New Korean anti-bullying legislation a wake-up call for multinationals

24 January 2019
spotlight_insights_11.jpg

After amending its laws to strengthen protections against sexual harassment in May, South Korea has now made further legal changes to specifically address workplace bullying.

The new laws are the first to define workplace bullying, also known as workplace harassment, which is described as instances in which someone uses their status in the workplace to cause someone else physical or mental suffering or worsen their working environment.

Under a modification to the country’s Labor Standards Act (LSA), employers will be required to prohibit such harassment and create a process for complaints. If an incident occurs, they must investigate it promptly and take action to protect complainants even before the investigation is concluded.

Employers must also refrain from retaliating against those who complain. If a complaint is found to have merit, the employer must take corrective action against the perpetrator and offer the victim a change in work assignment or paid leave. Employers must discuss with the victim any remedial measures or punishment before putting them into effect.

The LSA changes were passed December 27, but have not been officially announced. They will become effective six months after the government’s official announcement. To further clarify matters, the country‘s Ministry of Employment and Labor plans to publish a manual on workplace harassment sometime this year.

The LSA amendment does not pertain to customers or clients who harass employees. But the Korean legislature also added language to the Industrial Accident Compensation Insurance Act to allow compensation for a new class of claims from workers with “illness caused by work-related mental distress due to harassment in the workplace, such as verbal abuse by customers/clients.”

What multinationals should do

Multinationals with employees in South Korea should familiarize themselves with the new amendments and review their policies and procedures for harassment and bullying, including disciplinary action. Though the new laws do not require workplace training, holding an educational session is an excellent idea. Keep abreast of local news to find out when the new laws will take effect.

The new laws carry no punishment such as administrative fines, except in the case of retaliation against an alleged victim, which carries a fine of up to 30 million Korean Won ($27,000) and up to three years in prison. However, in a time of increased scrutiny and negative publicity about employees who are treated badly, violations would be a public relations nightmare and could lead to loss of business and a diminished ability to recruit talented workers.

Sexual harassment law

The workplace bullying laws follow on the heels of amendments to South Korea’s Equal Employment Opportunity and Work-Family Balance Assistance Act to strengthen sexual harassment provisions. These changes, which became effective May 29, are similar to those of the new workplace bullying law, requiring worker protections, investigations and remedial action. One difference is that they mandate annual training. They also extend outside the workplace to include behavior at business trips, parties and other social events.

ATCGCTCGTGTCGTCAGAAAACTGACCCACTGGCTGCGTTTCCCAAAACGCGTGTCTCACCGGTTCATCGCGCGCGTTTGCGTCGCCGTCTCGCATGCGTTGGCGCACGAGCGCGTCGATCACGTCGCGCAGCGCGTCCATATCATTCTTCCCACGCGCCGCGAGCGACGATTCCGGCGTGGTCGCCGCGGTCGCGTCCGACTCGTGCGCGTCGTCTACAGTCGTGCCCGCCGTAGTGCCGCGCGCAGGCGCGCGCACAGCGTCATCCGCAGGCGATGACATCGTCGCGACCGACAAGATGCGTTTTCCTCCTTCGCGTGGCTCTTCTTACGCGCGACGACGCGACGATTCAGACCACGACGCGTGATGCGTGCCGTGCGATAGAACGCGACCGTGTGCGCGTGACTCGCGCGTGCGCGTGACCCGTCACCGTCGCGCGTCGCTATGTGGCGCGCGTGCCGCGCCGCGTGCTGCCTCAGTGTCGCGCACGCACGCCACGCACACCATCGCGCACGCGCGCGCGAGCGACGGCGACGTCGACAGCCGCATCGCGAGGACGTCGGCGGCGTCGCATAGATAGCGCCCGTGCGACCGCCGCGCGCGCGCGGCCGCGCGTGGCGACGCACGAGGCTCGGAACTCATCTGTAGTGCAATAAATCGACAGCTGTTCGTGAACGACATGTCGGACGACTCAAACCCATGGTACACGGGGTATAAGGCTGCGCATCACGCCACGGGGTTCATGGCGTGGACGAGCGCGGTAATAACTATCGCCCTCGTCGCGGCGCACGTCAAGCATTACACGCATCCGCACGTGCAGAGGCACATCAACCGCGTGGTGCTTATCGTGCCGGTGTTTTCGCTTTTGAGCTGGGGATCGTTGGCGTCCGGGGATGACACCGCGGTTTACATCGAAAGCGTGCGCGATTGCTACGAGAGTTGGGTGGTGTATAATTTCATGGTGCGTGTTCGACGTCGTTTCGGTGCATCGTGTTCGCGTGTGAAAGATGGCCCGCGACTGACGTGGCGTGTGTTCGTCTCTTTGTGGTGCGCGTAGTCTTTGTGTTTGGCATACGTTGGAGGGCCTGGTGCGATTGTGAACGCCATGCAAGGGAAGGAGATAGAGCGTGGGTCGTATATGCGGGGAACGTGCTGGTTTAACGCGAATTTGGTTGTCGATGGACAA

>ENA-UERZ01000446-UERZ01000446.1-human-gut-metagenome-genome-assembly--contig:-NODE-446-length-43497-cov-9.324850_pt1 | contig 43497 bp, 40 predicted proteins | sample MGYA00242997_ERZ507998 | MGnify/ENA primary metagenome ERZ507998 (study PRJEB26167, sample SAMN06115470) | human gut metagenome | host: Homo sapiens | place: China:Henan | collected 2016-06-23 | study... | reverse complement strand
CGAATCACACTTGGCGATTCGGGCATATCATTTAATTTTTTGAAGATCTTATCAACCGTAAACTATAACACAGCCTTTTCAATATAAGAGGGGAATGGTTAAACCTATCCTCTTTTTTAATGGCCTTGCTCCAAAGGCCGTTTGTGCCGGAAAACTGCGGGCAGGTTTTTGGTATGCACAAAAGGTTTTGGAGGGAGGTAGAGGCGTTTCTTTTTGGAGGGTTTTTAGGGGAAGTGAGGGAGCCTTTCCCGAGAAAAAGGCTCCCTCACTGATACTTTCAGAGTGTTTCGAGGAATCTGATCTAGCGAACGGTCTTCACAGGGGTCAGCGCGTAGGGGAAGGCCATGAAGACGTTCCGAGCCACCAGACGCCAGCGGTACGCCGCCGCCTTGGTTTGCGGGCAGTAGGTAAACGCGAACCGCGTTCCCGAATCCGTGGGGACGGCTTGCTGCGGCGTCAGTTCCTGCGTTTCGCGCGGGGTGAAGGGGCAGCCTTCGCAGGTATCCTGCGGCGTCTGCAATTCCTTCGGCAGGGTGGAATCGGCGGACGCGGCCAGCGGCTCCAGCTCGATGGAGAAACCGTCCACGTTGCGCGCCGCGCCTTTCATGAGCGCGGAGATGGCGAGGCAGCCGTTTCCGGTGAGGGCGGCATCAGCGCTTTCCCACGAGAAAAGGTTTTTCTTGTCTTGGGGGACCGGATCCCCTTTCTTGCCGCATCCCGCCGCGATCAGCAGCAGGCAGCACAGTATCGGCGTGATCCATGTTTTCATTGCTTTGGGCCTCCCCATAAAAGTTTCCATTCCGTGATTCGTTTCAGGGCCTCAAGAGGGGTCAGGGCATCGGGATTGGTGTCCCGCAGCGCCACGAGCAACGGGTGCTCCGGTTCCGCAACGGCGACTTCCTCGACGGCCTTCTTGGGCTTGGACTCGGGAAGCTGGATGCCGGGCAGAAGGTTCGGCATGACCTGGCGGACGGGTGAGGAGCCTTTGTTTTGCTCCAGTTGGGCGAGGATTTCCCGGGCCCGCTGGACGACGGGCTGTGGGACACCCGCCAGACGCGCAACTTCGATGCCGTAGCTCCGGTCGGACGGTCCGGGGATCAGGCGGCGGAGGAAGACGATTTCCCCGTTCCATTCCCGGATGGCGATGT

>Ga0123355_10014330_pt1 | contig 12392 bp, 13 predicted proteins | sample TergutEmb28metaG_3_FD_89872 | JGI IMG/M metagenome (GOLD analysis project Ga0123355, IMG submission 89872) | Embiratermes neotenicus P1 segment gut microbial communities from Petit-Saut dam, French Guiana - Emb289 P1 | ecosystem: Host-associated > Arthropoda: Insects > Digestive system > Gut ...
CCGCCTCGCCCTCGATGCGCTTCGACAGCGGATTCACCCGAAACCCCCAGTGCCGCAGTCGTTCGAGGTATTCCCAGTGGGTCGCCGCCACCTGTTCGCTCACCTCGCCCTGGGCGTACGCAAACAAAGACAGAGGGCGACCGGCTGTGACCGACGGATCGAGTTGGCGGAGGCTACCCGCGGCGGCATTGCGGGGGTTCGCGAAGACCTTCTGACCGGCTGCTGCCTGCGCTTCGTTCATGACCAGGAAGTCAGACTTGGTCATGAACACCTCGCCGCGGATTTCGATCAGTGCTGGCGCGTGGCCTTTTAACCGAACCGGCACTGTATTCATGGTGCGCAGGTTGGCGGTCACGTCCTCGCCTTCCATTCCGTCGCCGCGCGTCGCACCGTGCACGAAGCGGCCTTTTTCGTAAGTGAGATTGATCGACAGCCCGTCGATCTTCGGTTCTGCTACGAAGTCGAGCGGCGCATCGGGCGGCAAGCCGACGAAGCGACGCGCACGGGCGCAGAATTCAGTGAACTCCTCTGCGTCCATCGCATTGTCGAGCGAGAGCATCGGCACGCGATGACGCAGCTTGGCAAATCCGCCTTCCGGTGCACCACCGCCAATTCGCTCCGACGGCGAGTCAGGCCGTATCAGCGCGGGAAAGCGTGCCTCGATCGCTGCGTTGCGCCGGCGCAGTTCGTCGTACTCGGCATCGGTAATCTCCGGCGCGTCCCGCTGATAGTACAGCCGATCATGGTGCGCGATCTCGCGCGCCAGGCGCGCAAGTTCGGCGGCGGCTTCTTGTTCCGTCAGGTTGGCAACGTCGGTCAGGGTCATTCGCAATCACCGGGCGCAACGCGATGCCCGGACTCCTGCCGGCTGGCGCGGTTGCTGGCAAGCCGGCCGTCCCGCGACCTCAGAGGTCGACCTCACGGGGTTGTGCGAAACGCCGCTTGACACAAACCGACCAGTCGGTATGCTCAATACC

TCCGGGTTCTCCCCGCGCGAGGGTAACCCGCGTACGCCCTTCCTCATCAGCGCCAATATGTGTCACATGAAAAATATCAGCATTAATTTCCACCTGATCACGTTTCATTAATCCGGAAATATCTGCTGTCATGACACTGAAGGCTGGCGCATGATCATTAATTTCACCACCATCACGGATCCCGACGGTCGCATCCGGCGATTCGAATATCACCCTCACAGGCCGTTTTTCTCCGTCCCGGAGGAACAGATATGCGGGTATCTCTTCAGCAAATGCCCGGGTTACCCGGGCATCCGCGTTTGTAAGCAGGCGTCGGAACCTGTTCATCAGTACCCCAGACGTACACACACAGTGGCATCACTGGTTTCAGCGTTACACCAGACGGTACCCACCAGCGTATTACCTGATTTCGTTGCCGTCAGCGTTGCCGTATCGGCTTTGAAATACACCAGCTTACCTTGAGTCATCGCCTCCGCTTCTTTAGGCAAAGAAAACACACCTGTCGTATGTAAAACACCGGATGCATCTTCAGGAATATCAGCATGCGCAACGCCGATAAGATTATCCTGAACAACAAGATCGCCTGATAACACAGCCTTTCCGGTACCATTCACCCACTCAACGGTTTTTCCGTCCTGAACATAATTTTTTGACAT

South Korea follows a host of countries that have recently passed anti-sexual-harassment laws. Other nations — including Denmark, Finland, France, the Netherlands, Norway, Serbia, Sweden and Australia — have enacted more general workplace harassment laws using terms such as “moral harassment” and “psychological violence” to prevent bullying.

Growing outrage

In passing the bullying laws, South Korean Prime Minister Lee Nak-yon cited a national report claiming 70 percent of the country’s workers have been bullied at some point in their careers. Many don’t complain, fearing it would only make the problem worse.

A recent survey by a network of labor unions found that 30 percent of South Korean workers have experienced workplace bullying, ranging from insults to behavior that violates labor laws.

Particularly notorious offences have become international sensations, including the 2014 Korean Air "nut rage" incident in which the airline’s vice president, who was also the CEO’s daughter, flew into a rage and demanded that a plane return to the gate after a flight attendant served her macadamia nuts in a bag instead of a porcelain bowl. She was later sentenced to a year in prison and served five months.

Her sister, who also worked for the airline, made headlines last year after throwing water into the face of an advertising executive.

Then there was the CEO of a file storage company who was arrested after subjecting employees to abuse, including forcing them to slaughter chickens for his entertainment.

The sports world, too, has been dogged by complaints of bad behavior, some of it egregious. The coach of two-time Olympic speed skating gold medalist Shim Suk-hee was recently sentenced to 10 months in prison after confessing that he beat Shim and other athletes to “improve performance.” According to Shim, the coach bullied and brainwashed her for years, at one point breaking her fingers with a hockey stick.

Incidents such as these have fed public anger over abuse and rallied citizens to demand change.

In an age where social media amplifies workplace injustices, companies across the globe are scrambling to pass new laws to address them. Multinationals, whether or not they have employees in South Korea, should take note and make sure their anti-bullying and anti-sexual-harassment policies are strong and effective.

Suzie Woodcock, Senior HR Consultant, contributed to this article.